Big bass are wonderful. Catfish are cool. But there's something about a red drum on a fly, any size, any place, any time, that's among the most magical things in life. I could do it every day, all day, just for the chance to cast to a single feeding redfish.
There was a time when I was certain that wading for big speckled trout with lures was as good as it could get. That was nearly 20 years ago.
Then, one day at the end of a six-week journey down the Rio Grande, I spent a morning with my friend Steve Ellis, fishing for reds out of Port Isabel way down in the Lower Laguna Madre. I can still see those fish in very shallow water. I can still see the badly placed fly catch their attention and still feel the surprise at how quickly they attacked. Pectoral fins flaring out and flickering orange as they sucked in the fly. Nine times I saw that and nine times I caught the fish.
I was hopelessly hooked and have been since.
Somewhere along the way I found Naiser in Rockport, and with 40 years of Texas coastal knowledge, he has lifted me up and carried me along on the best saltwater fishing trips of my life.
The wonderful thing about redfish, especially for the fly angler, is that there may never have been more of them in Texas coastal waters. They are all over the place, and you can fish them from skiffs, kayaks or boats. Or docks, or bridges. Or you can wade for them.
Now, truth is, they spook easily and can be frustratingly picky about what kind of fly they will strike. But it doesn't take a thousand-dollar fly rod and brass reel or a fancy boat with sonar. A skiff and a $50 discount combo will work just fine. And along the middle and lower coast, from Port O'Connor south to Boca Chica, the reds are biting year-round.
Naiser jerks me back into the present. Don't mess it up now, he laughs, using saltier language than is suitable here.
I'm leaning forward, my knees pressed against the stripping basket. My cast appears to be too far from the single large red I've selected on the edge of the school.
Still, the fly lands without disturbing the water, and Naiser says, "Let it drop." I pause.
Then, "Now, strip, strip, there!" The fish is fast and accurate, shooting forward and inhaling the hook. Before I can react, he starts a long, stinging run toward deeper water and the distant shore of Matagorda Island.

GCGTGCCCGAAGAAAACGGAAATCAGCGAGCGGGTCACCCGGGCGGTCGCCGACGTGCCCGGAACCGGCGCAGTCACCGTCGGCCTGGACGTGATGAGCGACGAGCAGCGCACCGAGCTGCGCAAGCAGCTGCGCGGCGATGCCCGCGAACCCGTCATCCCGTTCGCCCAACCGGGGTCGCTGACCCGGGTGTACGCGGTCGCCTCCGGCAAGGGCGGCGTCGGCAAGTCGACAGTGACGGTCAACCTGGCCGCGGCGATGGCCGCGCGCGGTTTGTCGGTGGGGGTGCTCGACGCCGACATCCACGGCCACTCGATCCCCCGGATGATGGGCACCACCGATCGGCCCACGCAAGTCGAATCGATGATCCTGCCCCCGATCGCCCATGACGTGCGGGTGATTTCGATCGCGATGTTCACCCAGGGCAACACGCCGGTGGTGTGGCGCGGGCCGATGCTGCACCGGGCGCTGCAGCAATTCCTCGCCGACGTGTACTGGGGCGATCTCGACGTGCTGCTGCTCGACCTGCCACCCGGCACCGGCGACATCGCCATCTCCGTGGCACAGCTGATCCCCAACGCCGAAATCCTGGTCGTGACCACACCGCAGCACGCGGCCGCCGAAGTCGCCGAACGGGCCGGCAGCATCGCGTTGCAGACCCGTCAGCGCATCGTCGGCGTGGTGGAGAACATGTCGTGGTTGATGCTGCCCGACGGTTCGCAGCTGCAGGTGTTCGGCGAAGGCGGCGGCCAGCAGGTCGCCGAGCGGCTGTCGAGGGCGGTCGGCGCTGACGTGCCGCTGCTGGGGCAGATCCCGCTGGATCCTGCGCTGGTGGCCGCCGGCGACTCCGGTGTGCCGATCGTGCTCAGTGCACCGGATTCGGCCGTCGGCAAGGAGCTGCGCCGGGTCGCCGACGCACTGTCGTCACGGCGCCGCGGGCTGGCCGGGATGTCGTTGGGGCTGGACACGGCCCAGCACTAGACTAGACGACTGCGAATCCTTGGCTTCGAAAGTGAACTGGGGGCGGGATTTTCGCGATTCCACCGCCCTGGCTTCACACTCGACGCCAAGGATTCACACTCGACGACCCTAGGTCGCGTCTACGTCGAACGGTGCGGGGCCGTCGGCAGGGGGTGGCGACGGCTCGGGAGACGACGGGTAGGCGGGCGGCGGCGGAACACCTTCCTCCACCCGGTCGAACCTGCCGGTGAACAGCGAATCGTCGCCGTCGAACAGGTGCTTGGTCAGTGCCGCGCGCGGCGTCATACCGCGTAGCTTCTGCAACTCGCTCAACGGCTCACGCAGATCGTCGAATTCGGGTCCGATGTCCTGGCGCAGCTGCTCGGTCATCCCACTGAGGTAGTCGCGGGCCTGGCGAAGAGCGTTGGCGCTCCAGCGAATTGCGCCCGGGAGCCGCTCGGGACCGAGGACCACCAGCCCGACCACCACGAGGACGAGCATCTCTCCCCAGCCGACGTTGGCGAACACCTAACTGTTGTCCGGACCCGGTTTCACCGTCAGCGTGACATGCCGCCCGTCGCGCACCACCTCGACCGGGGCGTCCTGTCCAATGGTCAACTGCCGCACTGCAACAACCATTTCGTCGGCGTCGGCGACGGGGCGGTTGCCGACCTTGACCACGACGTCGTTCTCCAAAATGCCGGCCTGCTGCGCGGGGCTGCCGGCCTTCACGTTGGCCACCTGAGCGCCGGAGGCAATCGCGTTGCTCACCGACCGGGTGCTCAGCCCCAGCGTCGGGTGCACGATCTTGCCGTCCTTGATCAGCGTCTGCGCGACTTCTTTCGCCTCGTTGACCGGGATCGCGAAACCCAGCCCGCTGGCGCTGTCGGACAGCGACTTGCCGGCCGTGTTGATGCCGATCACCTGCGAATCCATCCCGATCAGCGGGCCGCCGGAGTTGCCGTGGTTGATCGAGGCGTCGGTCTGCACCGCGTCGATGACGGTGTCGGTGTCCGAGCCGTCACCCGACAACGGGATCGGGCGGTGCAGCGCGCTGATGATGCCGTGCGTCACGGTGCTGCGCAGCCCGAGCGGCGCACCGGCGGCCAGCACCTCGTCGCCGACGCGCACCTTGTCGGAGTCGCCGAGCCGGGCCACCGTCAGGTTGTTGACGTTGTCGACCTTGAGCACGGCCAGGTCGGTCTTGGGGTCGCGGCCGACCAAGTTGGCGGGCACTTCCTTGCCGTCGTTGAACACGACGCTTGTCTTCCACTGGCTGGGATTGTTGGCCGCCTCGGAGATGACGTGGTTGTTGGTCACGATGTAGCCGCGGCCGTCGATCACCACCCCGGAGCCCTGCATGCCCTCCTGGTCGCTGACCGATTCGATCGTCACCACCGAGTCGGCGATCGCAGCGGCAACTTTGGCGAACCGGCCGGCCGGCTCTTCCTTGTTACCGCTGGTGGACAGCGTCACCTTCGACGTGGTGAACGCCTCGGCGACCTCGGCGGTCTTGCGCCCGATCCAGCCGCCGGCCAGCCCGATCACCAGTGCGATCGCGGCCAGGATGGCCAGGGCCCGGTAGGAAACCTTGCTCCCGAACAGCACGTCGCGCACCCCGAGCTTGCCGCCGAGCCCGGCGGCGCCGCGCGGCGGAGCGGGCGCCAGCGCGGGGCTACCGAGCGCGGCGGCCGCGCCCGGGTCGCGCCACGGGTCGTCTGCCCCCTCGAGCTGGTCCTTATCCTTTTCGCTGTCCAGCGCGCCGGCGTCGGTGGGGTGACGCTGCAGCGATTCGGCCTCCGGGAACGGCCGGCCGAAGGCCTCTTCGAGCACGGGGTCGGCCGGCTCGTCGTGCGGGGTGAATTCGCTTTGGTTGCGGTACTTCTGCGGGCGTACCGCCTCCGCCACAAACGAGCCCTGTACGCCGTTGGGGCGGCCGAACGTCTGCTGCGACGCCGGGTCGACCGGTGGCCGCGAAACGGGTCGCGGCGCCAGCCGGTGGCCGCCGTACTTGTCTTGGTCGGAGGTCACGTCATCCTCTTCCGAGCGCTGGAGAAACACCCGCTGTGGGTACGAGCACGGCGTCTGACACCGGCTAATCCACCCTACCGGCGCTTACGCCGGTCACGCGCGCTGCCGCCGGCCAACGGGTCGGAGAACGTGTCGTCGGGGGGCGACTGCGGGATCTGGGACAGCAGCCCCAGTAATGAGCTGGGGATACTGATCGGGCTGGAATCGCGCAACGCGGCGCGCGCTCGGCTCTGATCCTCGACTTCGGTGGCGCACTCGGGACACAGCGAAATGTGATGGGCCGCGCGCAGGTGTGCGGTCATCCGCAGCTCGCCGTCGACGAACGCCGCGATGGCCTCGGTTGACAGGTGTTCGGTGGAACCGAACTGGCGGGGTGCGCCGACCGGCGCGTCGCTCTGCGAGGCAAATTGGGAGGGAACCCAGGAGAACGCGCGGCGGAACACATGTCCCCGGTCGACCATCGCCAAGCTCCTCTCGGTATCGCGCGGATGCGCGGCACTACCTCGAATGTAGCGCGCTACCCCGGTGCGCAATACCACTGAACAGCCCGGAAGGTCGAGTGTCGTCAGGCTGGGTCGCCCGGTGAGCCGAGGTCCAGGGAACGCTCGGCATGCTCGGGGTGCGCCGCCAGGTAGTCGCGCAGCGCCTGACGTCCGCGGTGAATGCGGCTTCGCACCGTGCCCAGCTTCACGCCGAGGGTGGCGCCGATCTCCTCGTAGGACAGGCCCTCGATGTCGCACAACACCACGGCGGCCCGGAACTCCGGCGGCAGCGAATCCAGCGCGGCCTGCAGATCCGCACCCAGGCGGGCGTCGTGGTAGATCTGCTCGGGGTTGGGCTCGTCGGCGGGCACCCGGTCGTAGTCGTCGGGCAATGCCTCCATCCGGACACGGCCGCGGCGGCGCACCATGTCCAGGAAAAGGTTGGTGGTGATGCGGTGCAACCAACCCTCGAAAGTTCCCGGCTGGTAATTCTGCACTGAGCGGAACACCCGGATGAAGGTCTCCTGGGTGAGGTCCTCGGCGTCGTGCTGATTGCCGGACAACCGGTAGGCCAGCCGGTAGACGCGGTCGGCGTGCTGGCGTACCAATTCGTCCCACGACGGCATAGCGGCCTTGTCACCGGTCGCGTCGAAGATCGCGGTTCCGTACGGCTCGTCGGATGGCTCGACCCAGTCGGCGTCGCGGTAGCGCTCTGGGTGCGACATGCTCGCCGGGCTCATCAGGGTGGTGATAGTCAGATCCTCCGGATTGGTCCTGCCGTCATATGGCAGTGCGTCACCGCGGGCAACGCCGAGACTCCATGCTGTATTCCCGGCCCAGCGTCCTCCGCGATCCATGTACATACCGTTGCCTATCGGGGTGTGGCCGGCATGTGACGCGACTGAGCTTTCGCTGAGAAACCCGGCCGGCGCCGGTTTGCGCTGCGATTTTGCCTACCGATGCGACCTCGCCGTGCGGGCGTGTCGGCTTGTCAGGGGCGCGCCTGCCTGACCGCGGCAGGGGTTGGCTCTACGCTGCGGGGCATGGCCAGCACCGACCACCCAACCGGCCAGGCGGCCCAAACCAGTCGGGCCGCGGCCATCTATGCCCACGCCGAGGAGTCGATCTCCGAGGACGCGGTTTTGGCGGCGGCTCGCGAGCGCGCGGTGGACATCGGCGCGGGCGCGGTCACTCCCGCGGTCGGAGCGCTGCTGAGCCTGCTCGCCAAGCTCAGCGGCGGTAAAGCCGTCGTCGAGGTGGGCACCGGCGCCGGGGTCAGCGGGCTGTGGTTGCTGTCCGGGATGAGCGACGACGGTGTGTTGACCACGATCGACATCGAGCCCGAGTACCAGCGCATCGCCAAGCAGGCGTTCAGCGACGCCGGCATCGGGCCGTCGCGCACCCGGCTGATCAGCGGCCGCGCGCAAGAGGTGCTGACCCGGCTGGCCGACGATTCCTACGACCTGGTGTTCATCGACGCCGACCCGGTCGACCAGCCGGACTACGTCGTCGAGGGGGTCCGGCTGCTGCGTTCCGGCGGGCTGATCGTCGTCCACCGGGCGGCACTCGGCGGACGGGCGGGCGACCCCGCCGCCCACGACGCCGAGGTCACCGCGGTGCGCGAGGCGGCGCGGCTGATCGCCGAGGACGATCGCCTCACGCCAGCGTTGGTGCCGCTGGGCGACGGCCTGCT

There are no tarpon-like jumps, no speckled trout head shakes, no flounder bottom-suction standoffs. Reds are like bulls, head down, charging in one direction like a torpedo. On the rod, they're a constant weight, but alive and powerful. There is no barb, so I must keep a constant tension on the line.
Naiser jams the pole far down into the shell and sand bottom to hold the boat steady and scrambles down from his platform at the rear of the skiff to wait for the fish to tire.
He rests on the port gunwale, talking me through the fight. We've done this a hundred times before, but it's still reassuring. I am better equipped mentally than I used to be and in a little less than five minutes the 7-weight TFO rod is victorious, though the 25-inch fish made two runs into the nylon backing.
Finally, Naiser reaches over the side, eases a hand under the fish's belly and lifts the chunky red into the boat.
Like every one before it, the feeling is transcendent, exhilarating. The fish could be the first one I've ever caught. Lean, but with a gut, orange-fire scales over a white belly, underslung mouth and a bright, black spot on its translucent tail. A team victory that was worth the effort.
"Well done," Naiser says and releases the fish.
There's nothing else to say.